I hate gossip. I do. I think it is stupid and a waste of time. And that is the exact reason why I don’t give shit about who talks what about me. People talk. Jealous people talk even more. We all know that, we can’t change it. In Thailand gossip is such a huge part of every day life. You won’t believe it. But hey. Mai pen rai. One of my all time favorite authors once said: The only thing worse than being talked about is not being talked about. (Oscar Wilde).

Gossip starts from a place of insecurity and uncertainty. People who gossip are stressed. Then they get angry. However it is their stress and their anger. Don’t engage in it and you’ll be fine.

9.) Believe!

Very often I stand out of the crowd here in Thailand. Even more than back home. Not because of accomplishments though but rather because of my behavior. While I do understand Thai culture quite well I still refuse to completely blend in when I consider it ‘wrong’. I value honesty over anything and therefore am and always will be honest with everyone. That’s a tough task in Thailand (all over Asia) since you don’t want anyone to ‘lose face’ and many people will consider it impolite. But in the end you have to be able to look into the mirror and be happy with the way you live. Same goes for compassion. Show compassion whenever possible. Don’t think about your direct benefit all the time. Be compassionate, fight for it, make others show more compassion. Those are things that matter. Making some more money doesn’t. Having principles and living for them let’s you go to bed with a good feeling and a calm mind.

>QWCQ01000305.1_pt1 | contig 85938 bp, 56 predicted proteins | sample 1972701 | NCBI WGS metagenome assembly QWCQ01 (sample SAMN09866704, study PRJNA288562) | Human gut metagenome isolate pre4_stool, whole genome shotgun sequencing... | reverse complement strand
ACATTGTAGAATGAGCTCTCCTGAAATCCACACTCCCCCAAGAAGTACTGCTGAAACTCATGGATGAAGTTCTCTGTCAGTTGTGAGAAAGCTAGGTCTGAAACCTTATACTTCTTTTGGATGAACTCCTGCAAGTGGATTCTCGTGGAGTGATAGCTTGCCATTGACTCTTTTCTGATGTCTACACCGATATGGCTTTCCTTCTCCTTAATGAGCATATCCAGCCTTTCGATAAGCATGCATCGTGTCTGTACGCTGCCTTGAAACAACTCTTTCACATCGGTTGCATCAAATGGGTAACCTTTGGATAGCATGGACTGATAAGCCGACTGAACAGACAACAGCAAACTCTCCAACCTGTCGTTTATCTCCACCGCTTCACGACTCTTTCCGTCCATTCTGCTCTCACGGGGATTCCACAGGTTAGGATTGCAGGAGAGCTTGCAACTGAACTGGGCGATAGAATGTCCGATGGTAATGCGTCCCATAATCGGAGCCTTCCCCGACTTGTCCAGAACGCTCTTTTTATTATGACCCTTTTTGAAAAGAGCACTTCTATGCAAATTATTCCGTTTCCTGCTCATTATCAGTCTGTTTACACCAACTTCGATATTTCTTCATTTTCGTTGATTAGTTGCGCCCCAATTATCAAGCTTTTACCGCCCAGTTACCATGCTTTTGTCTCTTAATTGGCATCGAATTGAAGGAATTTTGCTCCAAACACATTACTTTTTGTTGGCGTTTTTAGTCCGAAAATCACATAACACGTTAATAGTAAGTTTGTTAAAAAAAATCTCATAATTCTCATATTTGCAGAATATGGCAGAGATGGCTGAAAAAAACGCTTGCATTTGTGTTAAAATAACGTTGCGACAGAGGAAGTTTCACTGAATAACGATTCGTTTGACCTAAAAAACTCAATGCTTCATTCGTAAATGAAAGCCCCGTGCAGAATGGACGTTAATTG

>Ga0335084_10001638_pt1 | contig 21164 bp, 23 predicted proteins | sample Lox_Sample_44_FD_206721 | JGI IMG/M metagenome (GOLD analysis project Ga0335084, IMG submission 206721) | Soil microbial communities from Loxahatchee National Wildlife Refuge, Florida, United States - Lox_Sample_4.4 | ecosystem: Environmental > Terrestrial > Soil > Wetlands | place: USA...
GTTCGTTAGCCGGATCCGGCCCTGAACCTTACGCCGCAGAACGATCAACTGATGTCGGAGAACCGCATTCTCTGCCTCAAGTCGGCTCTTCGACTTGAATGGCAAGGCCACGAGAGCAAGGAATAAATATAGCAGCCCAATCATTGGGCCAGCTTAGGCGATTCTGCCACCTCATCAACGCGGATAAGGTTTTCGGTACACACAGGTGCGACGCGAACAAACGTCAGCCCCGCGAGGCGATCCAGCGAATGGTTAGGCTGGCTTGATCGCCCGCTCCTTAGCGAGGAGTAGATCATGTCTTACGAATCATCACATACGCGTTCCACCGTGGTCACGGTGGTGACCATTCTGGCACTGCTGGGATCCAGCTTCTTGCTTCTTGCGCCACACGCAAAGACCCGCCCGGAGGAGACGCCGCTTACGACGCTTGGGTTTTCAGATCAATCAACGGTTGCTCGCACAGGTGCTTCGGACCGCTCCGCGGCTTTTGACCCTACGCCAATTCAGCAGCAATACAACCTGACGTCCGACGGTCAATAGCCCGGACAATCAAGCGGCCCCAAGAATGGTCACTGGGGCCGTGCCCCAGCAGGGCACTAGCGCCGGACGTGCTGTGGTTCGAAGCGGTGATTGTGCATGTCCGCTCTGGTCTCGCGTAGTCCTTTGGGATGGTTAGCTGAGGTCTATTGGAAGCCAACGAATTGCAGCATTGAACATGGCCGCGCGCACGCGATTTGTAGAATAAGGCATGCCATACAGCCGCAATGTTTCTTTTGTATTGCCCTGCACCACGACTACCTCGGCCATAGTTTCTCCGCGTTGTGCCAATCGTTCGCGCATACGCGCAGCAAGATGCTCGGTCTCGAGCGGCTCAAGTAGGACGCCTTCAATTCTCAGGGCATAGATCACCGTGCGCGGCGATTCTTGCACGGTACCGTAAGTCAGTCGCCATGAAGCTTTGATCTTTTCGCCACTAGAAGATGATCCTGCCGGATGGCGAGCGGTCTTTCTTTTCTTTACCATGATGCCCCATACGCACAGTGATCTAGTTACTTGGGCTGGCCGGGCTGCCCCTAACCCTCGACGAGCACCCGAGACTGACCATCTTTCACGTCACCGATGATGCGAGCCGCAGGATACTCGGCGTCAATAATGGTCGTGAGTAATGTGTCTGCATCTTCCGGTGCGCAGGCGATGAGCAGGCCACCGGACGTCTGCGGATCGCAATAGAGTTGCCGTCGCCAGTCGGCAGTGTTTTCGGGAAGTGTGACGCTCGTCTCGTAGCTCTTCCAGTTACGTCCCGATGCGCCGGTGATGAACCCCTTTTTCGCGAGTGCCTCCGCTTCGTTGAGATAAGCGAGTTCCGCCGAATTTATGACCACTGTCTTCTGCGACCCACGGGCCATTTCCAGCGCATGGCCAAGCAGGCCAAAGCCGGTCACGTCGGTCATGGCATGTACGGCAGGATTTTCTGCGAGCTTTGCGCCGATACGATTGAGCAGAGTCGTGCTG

So now what does that have to do with mindfulness? There are around 6.7 million definitions for mindfulness out there (I just guessed, don’t google it!). I like the one that says that mindfulness is simply awareness of who you are and what you are doing. Therefore, when you care about the few points mentioned above you will become more mindful about yourself, your behavior, your life. And a person who is mindful is a person who is free of stress – and of anger.

[Tweet ” A person who is mindful is a person who is free of stress – and of anger. “]

Sascha Funk

Founder / Editor at
Sascha is the publisher of and switched from an online marketing agency life in Europe to a teaching and education life in Thailand. He also writes about Teaching & Technology.